Cimafunk was racing through the airport in Havana last month after spending five days in Cuba with his family. He had to catch a flight to Florida, but just before he boarded, his phone kept ringing again and again. When he finally answered, his team was on the other line, telling him that El Alimento — the funk album he’d worked on quietly with the producer Jack Splash in 2021 — had just been nominated for a Grammy for Best Latin Rock or Alternative Album.
“I kept saying, ‘Whoa. We did it, we did it, we did it,'” Cimafunk, whose real name is Erick Iglesias Rodríguez, tells Rolling Stone. He had to get on the plane and head back to the U.S., where he’s been touring non-stop the last few months, but he promises there’s a celebration in store the second he lands back home. “A party is waiting for me as soon as I go back in Cuba,” he laughs.
Cimafunk grew up in Pinar del Rio in western Cuba and started making funk music after moving to Havana. His first album Terapia raised his profile on the island, where he’d become a standout performer, but it was El Alimento that took his music across borders. The LP was a thrilling fusion of funk sounds sounds from the U.S. and Cuba, featuring collaborations with George Clinton, Lupe Fiasco, and Cuban luminaries like Los Papines.
“Truly, that album was a joy,” Cimafunk says. “First there was the fact that when it was done, I genuinely liked the music as a fan. It’s something I wanted to listen to. Then the Grammys were the final golden touch, in addition to how much love the record got from the press, the way people connected with it, all of it felt like a gift.”
El Alimento also set him up for a whirlwind year of touring, with back-to-back shows across the globe. (During our conversation, Cimafunk is actually at soundcheck before a concert in New York.) He played shows from Canada to Mexico to Morocco and hit festivals like Austin City Limits and Glastonbury. People raved about his live set, calling it a “mind-blowing non-stop dance party” and noting the “infectious energy” of Cimafunk and his band. For Cimafunk, all these performances have cemented why he wanted to make music to begin with: “You meet so many people, and everyone becomes part of something at the same moment,” he says. “There’s a point where everyone forgets who they are and where they came from, and they all meld together to enjoy the same experience.”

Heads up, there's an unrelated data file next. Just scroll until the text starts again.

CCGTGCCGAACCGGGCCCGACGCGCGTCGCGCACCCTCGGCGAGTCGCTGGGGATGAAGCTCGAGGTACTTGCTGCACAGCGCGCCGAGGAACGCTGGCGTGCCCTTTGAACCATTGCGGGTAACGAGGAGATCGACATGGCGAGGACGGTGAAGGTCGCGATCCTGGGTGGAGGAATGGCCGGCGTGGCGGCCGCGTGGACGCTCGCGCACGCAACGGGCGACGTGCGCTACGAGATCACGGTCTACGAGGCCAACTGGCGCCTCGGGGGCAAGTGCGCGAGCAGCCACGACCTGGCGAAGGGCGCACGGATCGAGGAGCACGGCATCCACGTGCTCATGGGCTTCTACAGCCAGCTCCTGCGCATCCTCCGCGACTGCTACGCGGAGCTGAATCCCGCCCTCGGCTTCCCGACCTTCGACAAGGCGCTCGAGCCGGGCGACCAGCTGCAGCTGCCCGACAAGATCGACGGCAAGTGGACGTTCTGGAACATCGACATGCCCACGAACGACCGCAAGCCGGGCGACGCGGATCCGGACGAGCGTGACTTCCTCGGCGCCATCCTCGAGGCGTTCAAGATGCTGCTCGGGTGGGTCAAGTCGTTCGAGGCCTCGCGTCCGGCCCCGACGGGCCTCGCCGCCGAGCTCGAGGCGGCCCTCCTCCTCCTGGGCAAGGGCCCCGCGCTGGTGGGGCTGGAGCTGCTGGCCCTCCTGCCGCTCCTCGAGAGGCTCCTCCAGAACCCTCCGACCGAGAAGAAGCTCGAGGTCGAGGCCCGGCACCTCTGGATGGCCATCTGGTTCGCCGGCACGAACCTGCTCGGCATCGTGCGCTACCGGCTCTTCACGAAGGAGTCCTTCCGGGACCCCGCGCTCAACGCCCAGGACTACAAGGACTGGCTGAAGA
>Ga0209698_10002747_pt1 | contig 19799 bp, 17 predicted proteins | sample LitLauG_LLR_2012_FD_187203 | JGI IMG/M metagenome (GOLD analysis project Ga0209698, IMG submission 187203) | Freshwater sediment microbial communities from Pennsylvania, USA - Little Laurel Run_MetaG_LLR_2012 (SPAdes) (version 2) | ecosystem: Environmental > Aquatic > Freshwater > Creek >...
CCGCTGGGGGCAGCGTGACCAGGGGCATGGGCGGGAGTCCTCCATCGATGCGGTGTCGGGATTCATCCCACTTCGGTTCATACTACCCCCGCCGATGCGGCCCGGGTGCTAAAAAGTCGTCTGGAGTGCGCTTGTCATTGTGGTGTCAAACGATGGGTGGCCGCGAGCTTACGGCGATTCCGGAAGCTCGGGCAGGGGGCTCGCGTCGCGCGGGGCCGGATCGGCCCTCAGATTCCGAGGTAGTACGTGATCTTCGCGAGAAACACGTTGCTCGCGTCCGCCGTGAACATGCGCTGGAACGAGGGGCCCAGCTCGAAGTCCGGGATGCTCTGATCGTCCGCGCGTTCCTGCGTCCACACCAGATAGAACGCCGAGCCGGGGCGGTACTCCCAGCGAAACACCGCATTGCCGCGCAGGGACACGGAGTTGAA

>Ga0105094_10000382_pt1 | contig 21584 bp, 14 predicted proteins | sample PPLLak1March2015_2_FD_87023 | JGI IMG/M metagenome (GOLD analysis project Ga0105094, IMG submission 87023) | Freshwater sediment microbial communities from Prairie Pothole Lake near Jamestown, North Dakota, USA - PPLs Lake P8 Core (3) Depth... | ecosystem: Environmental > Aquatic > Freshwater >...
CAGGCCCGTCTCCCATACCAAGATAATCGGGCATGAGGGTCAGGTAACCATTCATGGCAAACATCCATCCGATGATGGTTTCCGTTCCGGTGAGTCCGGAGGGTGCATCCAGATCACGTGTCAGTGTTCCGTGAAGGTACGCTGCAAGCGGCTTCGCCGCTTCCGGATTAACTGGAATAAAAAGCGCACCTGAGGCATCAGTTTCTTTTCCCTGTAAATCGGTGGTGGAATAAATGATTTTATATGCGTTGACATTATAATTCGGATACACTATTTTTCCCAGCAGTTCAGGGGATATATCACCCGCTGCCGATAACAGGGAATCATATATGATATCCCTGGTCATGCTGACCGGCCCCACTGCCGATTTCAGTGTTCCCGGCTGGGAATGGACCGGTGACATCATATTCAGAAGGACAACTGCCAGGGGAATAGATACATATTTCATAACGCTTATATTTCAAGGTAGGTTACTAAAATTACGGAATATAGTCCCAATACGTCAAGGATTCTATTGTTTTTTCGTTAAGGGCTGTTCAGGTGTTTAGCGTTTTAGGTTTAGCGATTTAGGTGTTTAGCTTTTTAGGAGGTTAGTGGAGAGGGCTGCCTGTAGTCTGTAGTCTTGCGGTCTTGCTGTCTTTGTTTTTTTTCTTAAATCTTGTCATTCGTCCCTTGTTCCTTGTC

He jokes that he wasn’t always a natural onstage. “In Cuba, I’d get on stage and close my eyes and sing too far away from the mic;” he laughs. “People would be screaming, ‘Get closer to the mic!’ I was definitely shy at one point.”
As he began performing with different ensembles across the country, Cimafunk got more comfortable and found his own sense of showmanship onstage. Even so, he had occasional moments where he’d be filled with pre-show nerves. He remembers his first time in New Orleans, getting ready to share his funk and jazz-influenced sounds with a crowd. “Suddenly, I had those chills, like, ‘I’m about to sing this music here, where it was invented,” he laughs. “I had some anxiety, but when I started to sing, people really embraced what I was doing.”
Whether he’s playing a tiny club or gigantic festival, Cimafunk races from one side of the stage to another, amping up his fans and getting them moving. After wrapping a few dates in New Jersey and California earlier this fall, he’s now getting ready for one final show on New Year’s Eve at Grand Park L.A. After that, he has more dates on the way — as well as new music, which has been inspired by his live show experience.
“I’m working on a lot of new things right now and it’s focused on the groove I’ve been finding whenever I’m onstage,” he says. “It has a lot to do with the response to being in front of an audience, which has been playing a role in the arrangements and the rhythms. I want it all to capture how music feels when you’re seeing it in front of you.”